Subject(s)
Biomarkers/blood , COVID-19/blood , COVID-19/diagnosis , Endothelial Protein C Receptor/blood , Adult , Aged , Female , Fibrin Fibrinogen Degradation Products/biosynthesis , Hospitalization , Humans , Inflammation/blood , Male , Middle Aged , Outpatients , Phenotype , Predictive Value of Tests , Prognosis , RNA, Viral/metabolism , ROC Curve , Regression Analysis , Risk Factors , SARS-CoV-2 , Thrombosis/blood
9.
In Vivo ; 35(2): 1295-1298, 2021.
Article in English | MEDLINE | ID: covidwho-1100487

ABSTRACT

BACKGROUND/AIM: Lately, studies have reported contradicting results on the cytokine storm seen in critically-ill COVID-19 patients. Depending on the control group used, cytokines have been found to be higher, similar or even lower in COVID-19 compared to critical illnesses associated with elevated cytokine concentrations. However, most of these studies do not take into account critical illness severity. Hence, we decided to compare cytokine levels in critically-ill COVID-19 patients and critically-ill patients of a general intensive care unit (ICU), who did not have sepsis or septic shock, but had an equal disease severity. PATIENTS AND METHODS: Interleukin (IL)-6, IL-8, IL-10 and tumour necrosis factor-α (TNF-α) were measured on ICU admission in mechanically ventilated, COVID-19 (N=36) and non-COVID-19 (N=30) patients, who had not received dexamethasone, and had equal critical illness severity. Non-COVID-19 patients did not have sepsis or septic shock. RESULTS: In our case control study, circulating IL-6 and IL-10 were lower, while TNF-α and IL-8 levels were higher in critically-ill COVID-19 patients, compared to critically-ill non-COVID-19 patients. CONCLUSION: It is difficult to infer whether the cytokine storm seen in COVID-19 differs from other critical conditions. It is important to recognize that the conclusions of related studies may depend on control group selection.


Subject(s)
COVID-19/prevention & control , Critical Illness/therapy , Cytokine Release Syndrome/metabolism , Intensive Care Units/statistics & numerical data , SARS-CoV-2/isolation & purification , Adult , Aged , COVID-19/epidemiology , COVID-19/virology , Case-Control Studies , Control Groups , Female , Humans , Interleukin-10/blood , Interleukin-6/blood , Interleukin-8/blood , Male , Middle Aged , Prospective Studies , SARS-CoV-2/physiology , Severity of Illness Index , Tumor Necrosis Factor-alpha/blood
10.
Metabolites ; 10(10)2020 Sep 28.
Article in English | MEDLINE | ID: covidwho-906480

ABSTRACT

Coronavirus disease-19 (COVID-19) continues to be a health threat worldwide. Increased blood lactate is common in intensive care unit (ICU) patients; however, its association with outcomes in ICU COVID-19 patients remains currently unexplored. In this retrospective, observational study we assessed whether lactate is associated with outcomes in COVID-19 patients. Blood lactate was measured on ICU admission and thereafter daily up to day 14 in 45 patients with confirmed COVID-19 pneumonia. Acute physiology and chronic health evaluation (APACHE II) was calculated on ICU admission, and sequential organ failure assessment (SOFA) score was assessed on admission and every second day. The cohort was divided into survivors and non-survivors based on 28-day ICU mortality (24.4%). Cox regression analysis revealed that maximum lactate on admission was independently related to 28-day ICU mortality with time in the presence of APACHE II (RR = 2.45, p = 0.008). Lactate's area under the curve for detecting 28-day ICU mortality was 0.77 (p = 0.008). Mixed model analysis showed that mean daily lactate levels were higher in non-survivors (p < 0.0001); the model applied on SOFA scores showed a similar time pattern. Thus, initial blood lactate was an independent outcome predictor in COVID-19 ICU patients. The time course of lactate mirrors organ dysfunction and is associated with poor clinical outcomes.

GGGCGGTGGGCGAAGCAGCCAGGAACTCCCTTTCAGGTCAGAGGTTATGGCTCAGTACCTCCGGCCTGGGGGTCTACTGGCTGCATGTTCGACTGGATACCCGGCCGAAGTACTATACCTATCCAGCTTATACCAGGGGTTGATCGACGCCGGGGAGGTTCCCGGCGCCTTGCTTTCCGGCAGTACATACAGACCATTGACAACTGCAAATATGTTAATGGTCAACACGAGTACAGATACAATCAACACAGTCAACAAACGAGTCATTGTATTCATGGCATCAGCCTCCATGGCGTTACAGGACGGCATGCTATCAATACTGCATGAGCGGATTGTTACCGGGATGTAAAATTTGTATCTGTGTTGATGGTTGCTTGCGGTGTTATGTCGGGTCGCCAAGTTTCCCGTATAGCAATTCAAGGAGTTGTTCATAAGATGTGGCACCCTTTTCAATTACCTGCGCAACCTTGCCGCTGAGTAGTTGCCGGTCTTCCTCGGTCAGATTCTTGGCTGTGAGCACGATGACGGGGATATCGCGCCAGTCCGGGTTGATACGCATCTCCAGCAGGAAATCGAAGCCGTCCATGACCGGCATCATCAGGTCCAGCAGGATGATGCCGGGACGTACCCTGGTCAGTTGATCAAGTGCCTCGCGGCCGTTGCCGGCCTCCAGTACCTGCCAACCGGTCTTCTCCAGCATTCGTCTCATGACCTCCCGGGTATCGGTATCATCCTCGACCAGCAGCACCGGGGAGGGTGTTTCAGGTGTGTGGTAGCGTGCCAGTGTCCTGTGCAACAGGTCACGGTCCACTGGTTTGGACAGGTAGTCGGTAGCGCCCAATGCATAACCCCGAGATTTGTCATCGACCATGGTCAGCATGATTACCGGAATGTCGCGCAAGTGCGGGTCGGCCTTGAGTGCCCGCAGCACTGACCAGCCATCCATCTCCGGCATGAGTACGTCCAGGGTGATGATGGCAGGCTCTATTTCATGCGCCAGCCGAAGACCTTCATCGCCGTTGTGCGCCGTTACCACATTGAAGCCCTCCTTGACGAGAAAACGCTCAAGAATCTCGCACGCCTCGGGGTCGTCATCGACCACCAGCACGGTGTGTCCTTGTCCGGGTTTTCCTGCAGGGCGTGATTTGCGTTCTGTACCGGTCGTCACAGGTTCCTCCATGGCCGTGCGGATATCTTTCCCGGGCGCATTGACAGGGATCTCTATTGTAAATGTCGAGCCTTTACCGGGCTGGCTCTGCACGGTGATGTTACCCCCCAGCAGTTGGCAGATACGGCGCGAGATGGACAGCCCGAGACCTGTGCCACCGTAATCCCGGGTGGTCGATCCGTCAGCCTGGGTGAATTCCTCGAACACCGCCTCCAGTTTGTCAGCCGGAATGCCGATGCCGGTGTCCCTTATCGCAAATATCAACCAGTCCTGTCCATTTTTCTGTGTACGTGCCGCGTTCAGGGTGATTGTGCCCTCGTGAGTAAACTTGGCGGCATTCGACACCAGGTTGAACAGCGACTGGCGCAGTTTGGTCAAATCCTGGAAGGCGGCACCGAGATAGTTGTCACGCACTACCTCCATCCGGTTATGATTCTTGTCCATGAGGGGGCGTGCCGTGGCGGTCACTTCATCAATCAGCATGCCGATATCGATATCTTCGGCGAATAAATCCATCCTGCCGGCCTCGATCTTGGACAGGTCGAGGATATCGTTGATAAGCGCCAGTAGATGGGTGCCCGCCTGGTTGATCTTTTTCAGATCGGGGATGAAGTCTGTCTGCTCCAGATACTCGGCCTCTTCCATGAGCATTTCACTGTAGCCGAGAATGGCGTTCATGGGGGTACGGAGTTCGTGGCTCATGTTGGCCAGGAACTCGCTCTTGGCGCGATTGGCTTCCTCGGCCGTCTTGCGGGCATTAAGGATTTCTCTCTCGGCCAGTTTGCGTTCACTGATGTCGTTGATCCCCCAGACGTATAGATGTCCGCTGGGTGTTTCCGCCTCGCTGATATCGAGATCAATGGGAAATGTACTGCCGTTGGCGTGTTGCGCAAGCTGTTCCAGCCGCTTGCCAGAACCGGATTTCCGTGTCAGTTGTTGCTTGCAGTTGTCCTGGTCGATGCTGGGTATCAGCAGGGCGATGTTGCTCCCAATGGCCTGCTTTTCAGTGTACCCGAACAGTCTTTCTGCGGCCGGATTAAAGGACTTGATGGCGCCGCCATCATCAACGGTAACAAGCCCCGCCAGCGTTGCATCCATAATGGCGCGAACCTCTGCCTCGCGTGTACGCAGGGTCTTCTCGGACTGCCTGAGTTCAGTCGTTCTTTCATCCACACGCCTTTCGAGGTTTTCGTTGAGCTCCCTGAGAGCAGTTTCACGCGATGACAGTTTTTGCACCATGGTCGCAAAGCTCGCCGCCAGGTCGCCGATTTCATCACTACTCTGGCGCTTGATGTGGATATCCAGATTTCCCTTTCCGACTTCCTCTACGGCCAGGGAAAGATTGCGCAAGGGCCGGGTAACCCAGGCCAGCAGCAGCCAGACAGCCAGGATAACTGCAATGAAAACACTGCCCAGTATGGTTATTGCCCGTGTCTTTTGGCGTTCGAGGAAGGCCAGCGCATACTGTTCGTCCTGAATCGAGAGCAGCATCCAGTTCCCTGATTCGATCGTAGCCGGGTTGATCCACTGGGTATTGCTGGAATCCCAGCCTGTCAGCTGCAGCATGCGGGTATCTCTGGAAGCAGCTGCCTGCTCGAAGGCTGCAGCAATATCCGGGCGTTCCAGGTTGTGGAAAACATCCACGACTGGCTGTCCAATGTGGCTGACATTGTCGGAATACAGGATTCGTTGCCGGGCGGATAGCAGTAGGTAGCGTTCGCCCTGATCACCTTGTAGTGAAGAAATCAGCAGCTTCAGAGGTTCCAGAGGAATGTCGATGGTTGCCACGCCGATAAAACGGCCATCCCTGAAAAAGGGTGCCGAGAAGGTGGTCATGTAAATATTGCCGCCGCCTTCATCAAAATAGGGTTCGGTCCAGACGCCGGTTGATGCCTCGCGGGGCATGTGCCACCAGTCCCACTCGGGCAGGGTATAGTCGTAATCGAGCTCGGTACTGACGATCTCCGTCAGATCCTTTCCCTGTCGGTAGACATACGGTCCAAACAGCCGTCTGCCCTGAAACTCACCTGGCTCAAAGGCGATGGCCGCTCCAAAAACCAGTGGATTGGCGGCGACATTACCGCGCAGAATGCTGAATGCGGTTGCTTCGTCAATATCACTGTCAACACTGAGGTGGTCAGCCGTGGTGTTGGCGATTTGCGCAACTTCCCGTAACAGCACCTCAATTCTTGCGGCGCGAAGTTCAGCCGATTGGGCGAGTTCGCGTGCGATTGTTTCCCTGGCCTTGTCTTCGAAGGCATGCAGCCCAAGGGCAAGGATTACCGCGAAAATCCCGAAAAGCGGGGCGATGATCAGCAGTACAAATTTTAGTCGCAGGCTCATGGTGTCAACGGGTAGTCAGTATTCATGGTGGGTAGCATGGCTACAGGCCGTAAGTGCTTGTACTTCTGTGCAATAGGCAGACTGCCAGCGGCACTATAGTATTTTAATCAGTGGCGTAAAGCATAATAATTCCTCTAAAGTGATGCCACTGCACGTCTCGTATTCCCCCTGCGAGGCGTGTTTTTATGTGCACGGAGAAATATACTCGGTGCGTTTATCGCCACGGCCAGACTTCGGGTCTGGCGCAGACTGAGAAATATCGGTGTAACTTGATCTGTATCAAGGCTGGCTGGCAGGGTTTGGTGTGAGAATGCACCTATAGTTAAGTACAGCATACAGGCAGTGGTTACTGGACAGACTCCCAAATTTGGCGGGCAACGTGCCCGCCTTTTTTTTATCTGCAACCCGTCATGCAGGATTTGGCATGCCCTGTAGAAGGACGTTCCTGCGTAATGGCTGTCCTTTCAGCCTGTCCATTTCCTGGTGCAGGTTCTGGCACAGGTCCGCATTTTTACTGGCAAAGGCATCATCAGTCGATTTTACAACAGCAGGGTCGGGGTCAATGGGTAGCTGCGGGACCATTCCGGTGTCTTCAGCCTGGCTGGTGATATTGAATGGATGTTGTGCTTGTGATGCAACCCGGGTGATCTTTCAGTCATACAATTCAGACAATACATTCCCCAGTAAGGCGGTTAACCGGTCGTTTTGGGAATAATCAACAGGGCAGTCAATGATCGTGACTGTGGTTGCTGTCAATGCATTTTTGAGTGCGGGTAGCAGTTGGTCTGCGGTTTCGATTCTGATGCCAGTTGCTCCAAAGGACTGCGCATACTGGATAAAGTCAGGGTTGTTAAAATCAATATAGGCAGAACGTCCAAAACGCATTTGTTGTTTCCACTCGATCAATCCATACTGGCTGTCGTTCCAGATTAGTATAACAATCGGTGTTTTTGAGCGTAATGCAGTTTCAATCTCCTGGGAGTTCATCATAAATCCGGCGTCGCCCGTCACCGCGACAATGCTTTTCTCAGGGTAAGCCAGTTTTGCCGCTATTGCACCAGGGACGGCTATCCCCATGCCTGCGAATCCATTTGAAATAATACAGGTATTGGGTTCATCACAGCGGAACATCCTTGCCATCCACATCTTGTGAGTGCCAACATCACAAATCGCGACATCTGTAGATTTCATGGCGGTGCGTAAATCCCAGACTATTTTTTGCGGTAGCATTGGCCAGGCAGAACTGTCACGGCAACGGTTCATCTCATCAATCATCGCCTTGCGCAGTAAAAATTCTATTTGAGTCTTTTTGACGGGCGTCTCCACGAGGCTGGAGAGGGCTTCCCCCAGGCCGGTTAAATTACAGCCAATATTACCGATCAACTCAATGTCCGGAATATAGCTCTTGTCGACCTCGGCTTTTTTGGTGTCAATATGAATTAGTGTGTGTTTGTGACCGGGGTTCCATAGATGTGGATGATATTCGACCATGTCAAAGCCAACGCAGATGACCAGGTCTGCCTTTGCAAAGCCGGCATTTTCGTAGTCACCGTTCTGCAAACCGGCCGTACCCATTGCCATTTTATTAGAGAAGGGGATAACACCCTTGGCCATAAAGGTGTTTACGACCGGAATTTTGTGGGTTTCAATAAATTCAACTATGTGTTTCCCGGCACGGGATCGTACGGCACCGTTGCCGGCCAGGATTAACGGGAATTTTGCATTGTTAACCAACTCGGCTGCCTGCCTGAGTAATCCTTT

11.
Metabolites ; 10(10):386, 2020.
Article | MDPI | ID: covidwho-799989

ABSTRACT

Coronavirus disease-19 (COVID-19) continues to be a health threat worldwide. Increased blood lactate is common in intensive care unit (ICU) patients;however, its association with outcomes in ICU COVID-19 patients remains currently unexplored. In this retrospective, observational study we assessed whether lactate is associated with outcomes in COVID-19 patients. Blood lactate was measured on ICU admission and thereafter daily up to day 14 in 45 patients with confirmed COVID-19 pneumonia. Acute physiology and chronic health evaluation (APACHE II) was calculated on ICU admission, and sequential organ failure assessment (SOFA) score was assessed on admission and every second day. The cohort was divided into survivors and non-survivors based on 28-day ICU mortality (24.4%). Cox regression analysis revealed that maximum lactate on admission was independently related to 28-day ICU mortality with time in the presence of APACHE II (RR = 2.45, p = 0.008). Lactate"s area under the curve for detecting 28-day ICU mortality was 0.77 (p = 0.008). Mixed model analysis showed that mean daily lactate levels were higher in non-survivors (p <0.0001);the model applied on SOFA scores showed a similar time pattern. Thus, initial blood lactate was an independent outcome predictor in COVID-19 ICU patients. The time course of lactate mirrors organ dysfunction and is associated with poor clinical outcomes.